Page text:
Background Antibiotic resistance profiles of recent Mycoplasma genitalium (MG) isolates have not been extensively evaluated nor correlated with treatment outcomes for NGU. Urine specimens from men with NGU enrolled in a treatment trial in Seattle, WA were used to culture MG strains and assess the association of their susceptibility to azithromycin and doxycycline with treatment outcomes.
Methods Urines from all MG-positive (by PCR) men were co-cultured with VERO cells. MG growth was detected by an increase in genomes using an MG-specific quantitative PCR (qPCR); minimum inhibitory concentrations (MICs) were defined by the antibiotic concentration that resulted in 99% growth inhibition. MICs were measured at baseline (V1), 3-week (V2) and 6-week follow-up (V3). Clinical cure (V2, V3) was defined < 5 PMNs/HPF, no urethral discharge or symptoms; microbiologic cure was defined by a negative MG-specific PCR result.
Results Viable MG strains were recovered from 141 (92%) of 153 MG PCR-positive specimens; MICs were determined on 103 isolates. Azithromycin MICs were clearly bimodal; 46% (48/103) were ≤ 0.001–0.5 μg/ml, considered susceptible, and 54% (55/103) were ≥ 8 μg/ml considered resistant. Except for two strains with MICs of ≥ 8 μg/ml doxycycline, MICs were < 0.125–2 μg/ml. Doxycycline MICs did not correlate with treatment outcomes. At baseline, 33/57 (57.9%) of isolates had azithromycin MICs that were resistant. Of men in the azithromycin arm with MIC data and treatment outcomes at V2, 11/13 clinical failures (84.6%) and 16/20 microbiologic failures (80.0%) had azithromycin resistant isolates at baseline. After receiving azithromycin, 9/10 V2 clinical failures (90%) and 12/13 microbiologic failures (92.3%) had V2 azithromycin resistant MICs. All V3 clinical (7/7) and microbiologic (10/10) failures had V3 azithromycin resistant MICs.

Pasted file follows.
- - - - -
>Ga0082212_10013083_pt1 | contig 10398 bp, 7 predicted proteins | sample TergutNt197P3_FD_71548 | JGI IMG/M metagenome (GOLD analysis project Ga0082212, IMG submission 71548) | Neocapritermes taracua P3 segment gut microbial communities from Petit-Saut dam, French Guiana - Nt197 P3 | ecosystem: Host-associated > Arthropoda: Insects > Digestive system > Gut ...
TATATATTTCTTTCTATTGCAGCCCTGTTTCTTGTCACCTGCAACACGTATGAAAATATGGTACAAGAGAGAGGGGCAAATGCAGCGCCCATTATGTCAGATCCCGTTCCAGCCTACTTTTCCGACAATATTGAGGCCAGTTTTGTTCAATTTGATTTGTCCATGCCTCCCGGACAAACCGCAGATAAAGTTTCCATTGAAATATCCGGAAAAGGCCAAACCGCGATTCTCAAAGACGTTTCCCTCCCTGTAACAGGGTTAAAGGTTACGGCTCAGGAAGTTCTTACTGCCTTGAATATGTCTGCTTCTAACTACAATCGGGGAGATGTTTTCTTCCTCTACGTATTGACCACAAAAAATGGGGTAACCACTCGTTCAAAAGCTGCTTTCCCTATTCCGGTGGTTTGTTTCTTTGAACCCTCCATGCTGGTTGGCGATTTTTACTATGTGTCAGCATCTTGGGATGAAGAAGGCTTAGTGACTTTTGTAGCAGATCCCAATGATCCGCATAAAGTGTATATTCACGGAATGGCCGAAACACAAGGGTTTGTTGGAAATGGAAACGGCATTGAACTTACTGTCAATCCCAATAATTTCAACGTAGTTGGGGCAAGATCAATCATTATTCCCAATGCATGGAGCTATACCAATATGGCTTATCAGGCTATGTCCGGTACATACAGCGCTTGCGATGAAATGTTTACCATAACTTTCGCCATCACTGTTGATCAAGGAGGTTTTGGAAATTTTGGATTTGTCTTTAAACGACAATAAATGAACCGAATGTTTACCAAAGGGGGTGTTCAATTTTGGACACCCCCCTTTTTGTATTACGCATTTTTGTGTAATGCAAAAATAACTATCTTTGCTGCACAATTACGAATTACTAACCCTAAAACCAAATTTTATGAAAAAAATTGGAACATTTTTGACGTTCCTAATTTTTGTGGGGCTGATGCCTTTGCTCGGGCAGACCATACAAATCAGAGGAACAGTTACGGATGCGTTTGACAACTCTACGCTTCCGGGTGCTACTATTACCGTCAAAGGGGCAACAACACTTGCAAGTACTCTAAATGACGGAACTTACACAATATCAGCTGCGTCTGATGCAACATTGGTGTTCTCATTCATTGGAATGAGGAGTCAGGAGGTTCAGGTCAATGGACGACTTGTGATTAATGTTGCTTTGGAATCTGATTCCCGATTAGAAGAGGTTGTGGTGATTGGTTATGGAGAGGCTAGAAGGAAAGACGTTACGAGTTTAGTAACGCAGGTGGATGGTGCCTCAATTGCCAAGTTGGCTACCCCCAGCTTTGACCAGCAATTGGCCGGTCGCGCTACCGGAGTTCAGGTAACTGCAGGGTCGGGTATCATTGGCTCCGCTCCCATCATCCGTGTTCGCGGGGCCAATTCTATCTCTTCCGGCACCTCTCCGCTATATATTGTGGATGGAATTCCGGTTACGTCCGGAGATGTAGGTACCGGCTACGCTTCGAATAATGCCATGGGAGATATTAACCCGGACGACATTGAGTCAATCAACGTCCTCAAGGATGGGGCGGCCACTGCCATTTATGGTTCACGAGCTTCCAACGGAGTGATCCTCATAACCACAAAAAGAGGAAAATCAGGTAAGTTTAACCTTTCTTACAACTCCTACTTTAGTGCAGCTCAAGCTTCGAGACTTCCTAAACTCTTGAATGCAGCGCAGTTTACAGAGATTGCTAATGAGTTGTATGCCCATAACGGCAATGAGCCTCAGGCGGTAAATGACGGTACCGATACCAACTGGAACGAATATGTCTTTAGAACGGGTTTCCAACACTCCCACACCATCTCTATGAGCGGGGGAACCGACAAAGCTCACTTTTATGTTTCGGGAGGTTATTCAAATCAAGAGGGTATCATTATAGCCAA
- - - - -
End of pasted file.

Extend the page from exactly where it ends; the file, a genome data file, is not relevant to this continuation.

Conclusion Approximately 60% of MG strains were resistant to azithromycin at baseline; azithromycin treatment failures occurred in 90–100% of men who received azithromycin. Development of new antimicrobial therapies for MG is essential.
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